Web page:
Calf Stampede? May 9, 2016
Adult whales began arriving in Alaska in early April; the mothers and babies are the tail of the parade, and it's a whopper! The largest numbers of mothers and babies passing near Santa Barbara have all happened since May 1. On May 7, a day that brought 16 mom-and-calf pairs past their station, Director Michael H. Smith at Gray Whales Count (34.40N, -119.69W) exclaimed: "A minute before 4 PM, the Goleta Stampede began with a collection of nine mother/calf pairs billowing past Counter Point. Stunning." The next day, Mother's Day, brought a parade of 14 mother/calf pairs past, showing off spots and scars and magnificent blows. Numbers at the Gray Whale Census and Behavior Project also amaze, with 19 cow/calf pairs on both May 7 and 8 in the season's second big pulse through the area. Director Alisa Schulman-Janiger says the northbound count is already their fifth highest in 33 seasons, and the calf count is third highest—with over three weeks yet to go before the census signs off! "We are ahead of all northbound calf counts to date, including last season's count (our record northbound calf count). We will likely extend this year's census season through May 31st, to catch those last cow/calf pairs."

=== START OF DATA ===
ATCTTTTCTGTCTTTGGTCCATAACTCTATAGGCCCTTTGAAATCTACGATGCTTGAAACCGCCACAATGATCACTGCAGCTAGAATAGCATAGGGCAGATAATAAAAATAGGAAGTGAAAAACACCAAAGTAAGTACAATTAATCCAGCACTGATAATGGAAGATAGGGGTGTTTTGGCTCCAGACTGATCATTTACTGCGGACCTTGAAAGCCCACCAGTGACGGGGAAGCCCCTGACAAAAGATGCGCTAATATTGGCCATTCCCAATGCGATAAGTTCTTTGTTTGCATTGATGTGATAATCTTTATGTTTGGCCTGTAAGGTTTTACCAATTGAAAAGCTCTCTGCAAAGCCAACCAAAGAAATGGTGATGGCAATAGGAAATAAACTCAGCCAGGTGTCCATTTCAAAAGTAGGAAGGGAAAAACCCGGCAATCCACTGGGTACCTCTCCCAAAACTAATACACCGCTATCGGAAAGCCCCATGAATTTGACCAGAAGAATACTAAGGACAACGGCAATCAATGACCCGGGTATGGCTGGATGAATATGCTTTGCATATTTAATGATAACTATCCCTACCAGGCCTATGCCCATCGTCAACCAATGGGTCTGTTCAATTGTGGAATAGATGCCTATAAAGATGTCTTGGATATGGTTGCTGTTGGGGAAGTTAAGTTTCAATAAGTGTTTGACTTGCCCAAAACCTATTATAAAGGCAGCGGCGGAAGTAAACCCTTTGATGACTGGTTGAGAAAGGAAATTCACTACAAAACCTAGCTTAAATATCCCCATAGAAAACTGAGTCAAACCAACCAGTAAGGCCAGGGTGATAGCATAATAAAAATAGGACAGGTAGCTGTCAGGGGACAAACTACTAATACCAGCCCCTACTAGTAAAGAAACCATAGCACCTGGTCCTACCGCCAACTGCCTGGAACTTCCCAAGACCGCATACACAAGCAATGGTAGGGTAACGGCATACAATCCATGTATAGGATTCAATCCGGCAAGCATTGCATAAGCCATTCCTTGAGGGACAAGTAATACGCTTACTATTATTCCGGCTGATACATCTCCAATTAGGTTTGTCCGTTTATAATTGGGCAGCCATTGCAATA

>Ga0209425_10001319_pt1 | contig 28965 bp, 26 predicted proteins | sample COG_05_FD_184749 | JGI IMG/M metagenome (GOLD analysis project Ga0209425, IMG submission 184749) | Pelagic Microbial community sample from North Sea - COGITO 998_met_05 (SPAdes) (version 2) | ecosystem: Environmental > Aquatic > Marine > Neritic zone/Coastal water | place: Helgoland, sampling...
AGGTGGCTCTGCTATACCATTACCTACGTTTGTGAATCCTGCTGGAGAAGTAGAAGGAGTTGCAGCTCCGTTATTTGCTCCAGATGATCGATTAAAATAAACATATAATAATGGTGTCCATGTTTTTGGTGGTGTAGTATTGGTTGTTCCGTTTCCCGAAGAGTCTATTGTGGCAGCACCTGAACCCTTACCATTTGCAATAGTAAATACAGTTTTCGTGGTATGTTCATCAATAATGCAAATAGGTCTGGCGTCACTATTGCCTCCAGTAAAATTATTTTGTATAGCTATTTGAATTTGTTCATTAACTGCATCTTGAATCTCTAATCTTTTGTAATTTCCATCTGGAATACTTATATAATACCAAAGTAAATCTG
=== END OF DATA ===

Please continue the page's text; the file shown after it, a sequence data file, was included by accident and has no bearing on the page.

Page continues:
Meanwhile, scientists at Pt. Piedras Blancas Light Station, CA (35.66N, -121.28W) say the daily rate of cow-calf pairs was lower at the end of last week, suggesting the peak migration period is over at this location on the whale trail. They had excellent weather conditions last week, with only half an hour lost to fog. In 59.5 hours of sighting effort, they counted 70 cow-calf gray whale pairs, bringing the tally since the end of March to 200 cow-calf pairs. The three California point-count sites are still on duty, and we'll report what happens next.

Migrating gray whale mothers and calves

Gray Whales Count